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Top tips: How parents can stop children viewing harmful content online

For any parent, keeping their children safe is a top priority. However, the growth of the Internet has made this fundamentally more challenging. Alistair Graham, CEO of Agechecked, a provider of online solutions to retailers of age-restricted goods and services gives tips for online safety.

Alastair Graham, CEO of AgeChecked, a provider of online solutions to retailers of age-restricted goods and services writes for younglondonist.com

For any parent, keeping their children safe is a top priority. However, the growth of the Internet has made this fundamentally more challenging.

Children can now easily access the Internet through games consoles and mobile devices, with a recent report even finding that 25% of children under six already own their own mobile. This has opened up a new avenue through which criminals can target vulnerable young people.

We can’t turn the clock back on technology, so how can worried parents maintain supervisory control over their children’s online activities?

  • Perhaps most importantly, parents could start to make themselves familiar with potential online threats before teaching their children about where dangers may lie. There are a number of online resources that can help with this. The NSPCC runs free online training courses and a helpline to advise parents on how to keep their children safe and monitor what they are accessing online. Additionally, there is lots of helpful advice on offer from public service websites such as GetSafeOnline.
  • A range of apps and software can help to support parents to tackle online dangers. Apple’s Screen Time provides parents with tracking on all the apps that children use across all iOS devices. Parents can receive detailed activity reports on each app and time restrictions can be set to curb time spent on them. This also provides web filtering, age restriction and app blocking capability. Google’s Digital Wellbeing app also includes a pie chart showing parents how a phone is used, an app timer to limit the time spent on them and a ‘wind down’ feature which works by shifting the phone screen to greyscale at a specified time. This is in addition to Family Link which helps parents control their children’s use of Android.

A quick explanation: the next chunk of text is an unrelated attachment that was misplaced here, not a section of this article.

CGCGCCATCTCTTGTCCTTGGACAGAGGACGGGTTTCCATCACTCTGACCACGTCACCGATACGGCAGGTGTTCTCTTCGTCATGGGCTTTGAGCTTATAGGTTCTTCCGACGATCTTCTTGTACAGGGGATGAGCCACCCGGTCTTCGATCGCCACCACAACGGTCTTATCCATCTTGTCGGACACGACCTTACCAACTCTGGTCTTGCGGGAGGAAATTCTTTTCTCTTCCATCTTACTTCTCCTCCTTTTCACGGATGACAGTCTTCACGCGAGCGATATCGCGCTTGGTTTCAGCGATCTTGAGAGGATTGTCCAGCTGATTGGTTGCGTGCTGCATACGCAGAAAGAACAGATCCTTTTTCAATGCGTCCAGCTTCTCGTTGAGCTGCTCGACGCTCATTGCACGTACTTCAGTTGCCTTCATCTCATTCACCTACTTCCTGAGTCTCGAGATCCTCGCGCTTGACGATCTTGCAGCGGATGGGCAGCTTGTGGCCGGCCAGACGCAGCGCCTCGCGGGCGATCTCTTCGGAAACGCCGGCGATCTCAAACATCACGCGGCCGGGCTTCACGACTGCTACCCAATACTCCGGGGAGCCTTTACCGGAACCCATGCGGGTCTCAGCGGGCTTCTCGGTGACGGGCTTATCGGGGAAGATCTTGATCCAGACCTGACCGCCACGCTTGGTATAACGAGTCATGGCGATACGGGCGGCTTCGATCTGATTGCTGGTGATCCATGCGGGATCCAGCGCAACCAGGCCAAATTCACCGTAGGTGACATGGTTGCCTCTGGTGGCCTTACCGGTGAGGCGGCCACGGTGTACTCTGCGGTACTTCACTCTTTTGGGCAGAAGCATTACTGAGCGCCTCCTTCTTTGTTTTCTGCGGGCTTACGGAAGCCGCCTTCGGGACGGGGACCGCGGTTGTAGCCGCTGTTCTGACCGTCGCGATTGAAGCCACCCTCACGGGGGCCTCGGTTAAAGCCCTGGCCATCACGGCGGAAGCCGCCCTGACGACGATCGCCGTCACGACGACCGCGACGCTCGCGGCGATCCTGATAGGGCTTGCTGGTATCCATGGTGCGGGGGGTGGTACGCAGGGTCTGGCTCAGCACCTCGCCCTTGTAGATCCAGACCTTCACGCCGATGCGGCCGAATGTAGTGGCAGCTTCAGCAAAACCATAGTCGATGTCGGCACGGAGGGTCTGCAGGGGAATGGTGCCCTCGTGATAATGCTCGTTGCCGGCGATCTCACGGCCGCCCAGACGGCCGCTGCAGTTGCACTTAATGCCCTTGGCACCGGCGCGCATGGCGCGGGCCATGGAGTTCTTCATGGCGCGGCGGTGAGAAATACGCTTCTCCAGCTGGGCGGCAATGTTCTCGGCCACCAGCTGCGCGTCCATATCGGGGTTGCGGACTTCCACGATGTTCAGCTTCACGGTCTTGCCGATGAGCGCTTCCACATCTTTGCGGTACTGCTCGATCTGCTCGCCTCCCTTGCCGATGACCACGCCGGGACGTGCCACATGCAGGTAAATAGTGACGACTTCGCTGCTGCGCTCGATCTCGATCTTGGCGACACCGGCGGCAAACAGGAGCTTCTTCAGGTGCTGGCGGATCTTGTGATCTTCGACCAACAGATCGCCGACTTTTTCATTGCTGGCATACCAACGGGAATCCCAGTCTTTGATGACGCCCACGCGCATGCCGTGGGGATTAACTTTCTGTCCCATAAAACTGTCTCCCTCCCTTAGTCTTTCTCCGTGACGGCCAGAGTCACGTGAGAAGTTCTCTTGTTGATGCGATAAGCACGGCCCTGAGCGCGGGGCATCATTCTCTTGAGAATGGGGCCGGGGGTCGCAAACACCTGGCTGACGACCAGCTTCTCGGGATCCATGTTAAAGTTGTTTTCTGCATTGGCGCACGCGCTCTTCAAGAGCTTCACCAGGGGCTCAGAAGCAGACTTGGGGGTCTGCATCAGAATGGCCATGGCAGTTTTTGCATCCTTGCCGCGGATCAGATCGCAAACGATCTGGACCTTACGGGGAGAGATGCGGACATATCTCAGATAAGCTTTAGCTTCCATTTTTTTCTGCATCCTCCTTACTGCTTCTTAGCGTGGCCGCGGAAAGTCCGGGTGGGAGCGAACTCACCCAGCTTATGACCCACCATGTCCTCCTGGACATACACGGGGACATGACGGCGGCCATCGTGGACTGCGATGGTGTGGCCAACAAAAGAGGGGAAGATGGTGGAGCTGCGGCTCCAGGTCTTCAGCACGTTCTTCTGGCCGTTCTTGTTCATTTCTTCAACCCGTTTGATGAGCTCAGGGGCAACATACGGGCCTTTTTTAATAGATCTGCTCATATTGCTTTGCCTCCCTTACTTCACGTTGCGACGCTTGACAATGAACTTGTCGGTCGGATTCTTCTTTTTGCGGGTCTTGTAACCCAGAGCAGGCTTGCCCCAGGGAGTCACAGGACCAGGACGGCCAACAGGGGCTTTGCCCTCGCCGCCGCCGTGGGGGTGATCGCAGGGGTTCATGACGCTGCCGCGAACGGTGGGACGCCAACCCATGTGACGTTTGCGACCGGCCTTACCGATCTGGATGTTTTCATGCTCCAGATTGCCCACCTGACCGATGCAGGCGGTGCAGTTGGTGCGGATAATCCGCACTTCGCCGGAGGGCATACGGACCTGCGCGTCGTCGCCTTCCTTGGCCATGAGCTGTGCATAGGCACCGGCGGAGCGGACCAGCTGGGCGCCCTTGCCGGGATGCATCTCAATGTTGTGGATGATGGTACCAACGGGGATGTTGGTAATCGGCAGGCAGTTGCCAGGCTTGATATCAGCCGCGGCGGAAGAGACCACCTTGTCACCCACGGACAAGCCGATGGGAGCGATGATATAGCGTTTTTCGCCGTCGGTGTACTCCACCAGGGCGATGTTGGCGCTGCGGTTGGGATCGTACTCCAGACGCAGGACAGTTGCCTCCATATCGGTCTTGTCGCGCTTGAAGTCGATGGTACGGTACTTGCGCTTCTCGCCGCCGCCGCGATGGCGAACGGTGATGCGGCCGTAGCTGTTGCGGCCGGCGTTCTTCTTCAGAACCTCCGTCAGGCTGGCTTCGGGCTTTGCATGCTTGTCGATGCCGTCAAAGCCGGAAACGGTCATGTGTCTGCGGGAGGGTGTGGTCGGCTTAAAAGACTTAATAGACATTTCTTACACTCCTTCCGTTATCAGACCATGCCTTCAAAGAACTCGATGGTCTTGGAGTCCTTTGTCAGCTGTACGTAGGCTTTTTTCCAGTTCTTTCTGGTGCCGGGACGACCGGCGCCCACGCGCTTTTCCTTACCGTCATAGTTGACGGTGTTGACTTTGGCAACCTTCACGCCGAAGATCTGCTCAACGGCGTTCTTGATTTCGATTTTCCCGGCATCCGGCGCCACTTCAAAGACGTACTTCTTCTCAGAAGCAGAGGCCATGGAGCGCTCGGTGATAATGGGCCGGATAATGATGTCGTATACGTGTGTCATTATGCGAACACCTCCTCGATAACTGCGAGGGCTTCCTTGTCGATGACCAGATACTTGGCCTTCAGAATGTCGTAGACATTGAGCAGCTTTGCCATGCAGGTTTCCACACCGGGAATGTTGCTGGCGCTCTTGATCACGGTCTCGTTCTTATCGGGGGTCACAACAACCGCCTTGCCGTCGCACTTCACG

• Parents could also set screen time boundaries. Not only can this be positive for children’s physical wellbeing – with many studies highlighting the beneficial impact that reducing screen time has on important factors such as sleep quality – but for their mental health, too. If children are keen to spend numerous consecutive hours online, parents may want to ask why – opening up further conversation about their activity in general.
  • We recently found that the main worry for the majority (71%) of parents is that they don’t know what their children are doing on social media. There are numerous safety features on sites such as Facebook that parents can easily set up via the privacy settings – such as disabling location tagging and blocking all but “friends” from viewing or accessing children’s information. It’s also advisable that parents log in to their child’s social media accounts at regular intervals, to check who they are interacting with via these channels.
  • There is a natural tendency to shield children from issues that might cause distress, but unfortunately in some cases youngsters will inevitably come into contact with harmful content. Therefore, it is advisable to give children the information they need to be safe, whilst helping them to understand the importance of creating boundaries for themselves. To achieve this, parents could discuss these dangers with their children as soon as they become aware of them. In doing so, youngsters will be more equipped and empowered to identify this sort of content as dangerous and ultimately avoid it.

Creating a safer online environment for young people is not solely the remit of parents. Responsibility also lies with website owners and online vendors. The UK is currently leading the way by introducing legislation – such as the Digital Economy Act and the ICO’s online child safety guidelines- across a number of industries to prevent and manage underage access to inappropriate content.

This will result in website visitors having to prove their age via age verification tools before they can access adult websites, meaning that site owners will be legally required to install age-verification controls by the time the law is implemented.

However, we must always strive to do more if we are to keep our kids safe online in this rapidly-evolving technological landscape.

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